Third, these thousands of unregulated investment pools collectively pose a systemic risk to the banking system and financial markets. A paper titled Systemic Risk and Hedge Funds by Andrew W. Lo, et al, writing for the National Bureau of Economic Research March 2005, states:

"Systemic risk is commonly used to describe the possibility of a series of correlated defaults among financial institutions---typically banks---that occur over a short period of time, often caused by a single major event. However, since the collapse of Long Term Capital Management in 1998, it has become clear that hedge funds are also involved in systemic risk exposures. The hedge-fund industry has a symbiotic relationship with the banking sector, and many banks now operate proprietary trading units that are organized much like hedge funds. As a result, the risk exposures of the hedge-fund industry may have a material impact on the banking sector, resulting in new sources of systemic risks. In this paper, we attempt to quantify the potential impact of hedge funds on systemic risk by developing a number of new risk measures for hedge funds and applying them to individual and aggregate hedge-fund returns data. These measures include: illiquidity risk exposure, nonlinear factor models for hedge-fund and banking-sector indexes, logistic regression analysis of hedge-fund liquidation probabilities, and aggregate measures of volatility and distress based on regime-switching models. Our preliminary findings suggest that the hedge-fund industry may be heading into a challenging period of lower expected returns, and that systemic risk is currently on the rise."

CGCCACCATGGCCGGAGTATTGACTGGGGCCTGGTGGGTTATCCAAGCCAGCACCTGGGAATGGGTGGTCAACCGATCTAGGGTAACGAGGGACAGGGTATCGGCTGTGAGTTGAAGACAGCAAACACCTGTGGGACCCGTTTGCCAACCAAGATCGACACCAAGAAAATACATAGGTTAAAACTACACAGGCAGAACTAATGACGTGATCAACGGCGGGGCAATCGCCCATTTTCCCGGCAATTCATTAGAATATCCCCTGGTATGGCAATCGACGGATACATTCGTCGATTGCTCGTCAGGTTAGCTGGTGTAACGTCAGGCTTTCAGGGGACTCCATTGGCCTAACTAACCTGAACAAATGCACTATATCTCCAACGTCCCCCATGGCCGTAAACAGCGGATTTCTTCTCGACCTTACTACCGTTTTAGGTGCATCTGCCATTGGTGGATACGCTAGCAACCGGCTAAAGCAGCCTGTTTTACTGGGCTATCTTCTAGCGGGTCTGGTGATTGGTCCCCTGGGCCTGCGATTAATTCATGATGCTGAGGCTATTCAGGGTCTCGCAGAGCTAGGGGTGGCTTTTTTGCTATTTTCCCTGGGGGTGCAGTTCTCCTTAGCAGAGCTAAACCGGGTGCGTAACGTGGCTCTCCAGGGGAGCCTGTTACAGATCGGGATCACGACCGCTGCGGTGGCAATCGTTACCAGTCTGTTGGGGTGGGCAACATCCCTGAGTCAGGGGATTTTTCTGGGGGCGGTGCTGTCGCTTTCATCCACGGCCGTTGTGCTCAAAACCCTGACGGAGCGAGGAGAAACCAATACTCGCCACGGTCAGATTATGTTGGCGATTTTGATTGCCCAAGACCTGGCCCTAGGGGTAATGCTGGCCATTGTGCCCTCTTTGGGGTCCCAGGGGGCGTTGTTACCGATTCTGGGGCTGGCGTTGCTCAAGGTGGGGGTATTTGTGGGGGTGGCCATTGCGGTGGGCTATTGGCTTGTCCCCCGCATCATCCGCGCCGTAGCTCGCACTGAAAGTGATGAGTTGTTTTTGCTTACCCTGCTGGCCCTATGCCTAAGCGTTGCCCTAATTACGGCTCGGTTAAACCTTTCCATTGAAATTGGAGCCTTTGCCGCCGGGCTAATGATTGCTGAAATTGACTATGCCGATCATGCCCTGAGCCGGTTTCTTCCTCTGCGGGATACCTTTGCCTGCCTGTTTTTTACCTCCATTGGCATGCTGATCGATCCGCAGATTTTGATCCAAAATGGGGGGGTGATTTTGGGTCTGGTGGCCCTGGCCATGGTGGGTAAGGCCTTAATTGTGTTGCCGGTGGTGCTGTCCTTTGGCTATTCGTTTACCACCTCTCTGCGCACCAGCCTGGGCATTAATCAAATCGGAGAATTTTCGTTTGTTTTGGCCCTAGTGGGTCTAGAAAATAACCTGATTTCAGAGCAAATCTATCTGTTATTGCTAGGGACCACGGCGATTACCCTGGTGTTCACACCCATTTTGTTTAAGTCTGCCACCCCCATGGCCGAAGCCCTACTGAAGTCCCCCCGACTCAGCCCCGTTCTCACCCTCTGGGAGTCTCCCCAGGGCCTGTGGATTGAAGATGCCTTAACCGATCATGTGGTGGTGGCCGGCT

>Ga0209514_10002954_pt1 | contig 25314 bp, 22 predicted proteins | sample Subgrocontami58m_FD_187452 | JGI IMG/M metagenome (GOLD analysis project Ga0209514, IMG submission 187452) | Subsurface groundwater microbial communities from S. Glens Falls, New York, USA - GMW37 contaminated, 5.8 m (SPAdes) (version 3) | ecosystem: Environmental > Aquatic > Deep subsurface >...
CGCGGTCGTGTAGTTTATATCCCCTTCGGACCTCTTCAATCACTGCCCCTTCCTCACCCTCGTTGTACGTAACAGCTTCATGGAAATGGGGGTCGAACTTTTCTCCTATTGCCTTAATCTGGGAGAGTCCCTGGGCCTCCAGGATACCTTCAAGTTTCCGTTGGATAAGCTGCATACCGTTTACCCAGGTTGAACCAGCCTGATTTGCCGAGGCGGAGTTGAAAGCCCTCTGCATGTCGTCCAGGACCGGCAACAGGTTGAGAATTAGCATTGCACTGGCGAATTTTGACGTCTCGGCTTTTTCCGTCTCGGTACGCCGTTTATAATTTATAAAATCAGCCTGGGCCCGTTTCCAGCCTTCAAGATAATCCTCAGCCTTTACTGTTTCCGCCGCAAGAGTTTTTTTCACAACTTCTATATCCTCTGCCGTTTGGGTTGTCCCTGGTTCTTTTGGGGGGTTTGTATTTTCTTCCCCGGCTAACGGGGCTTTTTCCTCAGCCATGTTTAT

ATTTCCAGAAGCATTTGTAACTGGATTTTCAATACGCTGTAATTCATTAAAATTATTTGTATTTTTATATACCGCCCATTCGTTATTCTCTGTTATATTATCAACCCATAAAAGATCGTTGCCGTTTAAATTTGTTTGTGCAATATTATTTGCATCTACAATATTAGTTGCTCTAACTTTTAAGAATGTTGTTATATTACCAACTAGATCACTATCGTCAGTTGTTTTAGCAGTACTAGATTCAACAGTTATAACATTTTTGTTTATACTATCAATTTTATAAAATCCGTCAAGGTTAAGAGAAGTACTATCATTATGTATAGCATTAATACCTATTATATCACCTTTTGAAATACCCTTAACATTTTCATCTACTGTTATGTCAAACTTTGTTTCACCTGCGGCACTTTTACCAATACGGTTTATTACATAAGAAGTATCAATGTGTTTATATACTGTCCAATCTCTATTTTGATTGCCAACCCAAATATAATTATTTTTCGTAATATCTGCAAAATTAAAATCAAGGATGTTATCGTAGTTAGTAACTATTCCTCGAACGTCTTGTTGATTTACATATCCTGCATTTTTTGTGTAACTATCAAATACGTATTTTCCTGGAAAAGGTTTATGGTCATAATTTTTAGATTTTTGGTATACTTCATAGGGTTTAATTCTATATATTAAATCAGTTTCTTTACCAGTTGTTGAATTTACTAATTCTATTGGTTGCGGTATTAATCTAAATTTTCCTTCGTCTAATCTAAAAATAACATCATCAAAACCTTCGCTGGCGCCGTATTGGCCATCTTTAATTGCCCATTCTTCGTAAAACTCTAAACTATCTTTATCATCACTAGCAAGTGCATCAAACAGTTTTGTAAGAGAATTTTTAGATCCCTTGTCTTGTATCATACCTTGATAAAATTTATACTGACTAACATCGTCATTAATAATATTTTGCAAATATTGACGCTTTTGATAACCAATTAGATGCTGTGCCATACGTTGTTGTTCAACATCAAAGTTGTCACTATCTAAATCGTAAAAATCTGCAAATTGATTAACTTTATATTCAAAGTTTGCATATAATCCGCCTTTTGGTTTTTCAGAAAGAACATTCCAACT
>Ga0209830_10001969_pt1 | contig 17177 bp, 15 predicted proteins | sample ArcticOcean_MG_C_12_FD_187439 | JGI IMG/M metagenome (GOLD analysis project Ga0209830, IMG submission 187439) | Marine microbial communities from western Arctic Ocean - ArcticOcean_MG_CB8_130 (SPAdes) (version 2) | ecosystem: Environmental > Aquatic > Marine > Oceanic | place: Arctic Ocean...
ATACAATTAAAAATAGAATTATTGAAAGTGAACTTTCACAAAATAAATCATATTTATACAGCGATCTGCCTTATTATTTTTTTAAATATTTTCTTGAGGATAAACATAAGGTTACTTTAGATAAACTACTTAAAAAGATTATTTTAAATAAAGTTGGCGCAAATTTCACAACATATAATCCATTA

The hedge fund industry itself, of course, argues that hedge funds are misunderstood, that the systemic risk they pose to the financial and banking systems are overstated. A hedge fund industry Hedge Fund Association web site explains the various types of hedge funds and states in a side bar:

"The popular misconception is that all hedge funds are volatile -- that they all use global macro strategies and place large directional bets on stocks, currencies, bonds, commodities, and gold, while using lots of leverage. In reality, less than 5% of hedge funds are global macro funds. Most hedge funds use derivatives only for hedging or donít use derivatives at all, and many use no leverage."

That's comforting except that on the same day that we read about Wright's hedge fund failure, and more than two years after the SEC report, we're treated to the story SEC Rapped Over Failing To Pursue HF Fraud from the venerable Institutional Investor Daily: